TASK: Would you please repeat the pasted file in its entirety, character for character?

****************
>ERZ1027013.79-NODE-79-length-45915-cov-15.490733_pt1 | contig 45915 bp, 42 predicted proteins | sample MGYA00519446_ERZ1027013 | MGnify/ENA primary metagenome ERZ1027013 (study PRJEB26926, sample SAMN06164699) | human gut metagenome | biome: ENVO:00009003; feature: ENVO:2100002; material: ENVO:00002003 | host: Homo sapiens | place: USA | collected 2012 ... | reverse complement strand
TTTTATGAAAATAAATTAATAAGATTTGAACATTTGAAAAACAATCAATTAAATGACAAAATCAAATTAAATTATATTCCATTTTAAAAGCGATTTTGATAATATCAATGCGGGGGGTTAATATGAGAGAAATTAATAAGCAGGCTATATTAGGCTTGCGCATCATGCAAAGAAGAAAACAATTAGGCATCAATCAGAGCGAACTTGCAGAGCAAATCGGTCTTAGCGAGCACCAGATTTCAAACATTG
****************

>ERZ1027013.79-NODE-79-length-45915-cov-15.490733_pt1 | contig 45915 bp, 42 predicted proteins | sample MGYA00519446_ERZ1027013 | MGnify/ENA primary metagenome ERZ1027013 (study PRJEB26926, sample SAMN06164699) | human gut metagenome | biome: ENVO:00009003; feature: ENVO:2100002; material: ENVO:00002003 | host: Homo sapiens | place: USA | collected 2012 ... | reverse complement strand
TTTTATGAAAATAAATTAATAAGATTTGAACATTTGAAAAACAATCAATTAAATGACAAAATCAAATTAAATTATATTCCATTTTAAAAGCGATTTTGATAATATCAATGCGGGGGGTTAATATGAGAGAAATTAATAAGCAGGCTATATTAGGCTTGCGCATCATGCAAAGAAGAAAACAATTAGGCATCAATCAGAGCGAACTTGCAGAGCAAATCGGTCTTAGCGAGCACCAGATTTCAAACATTG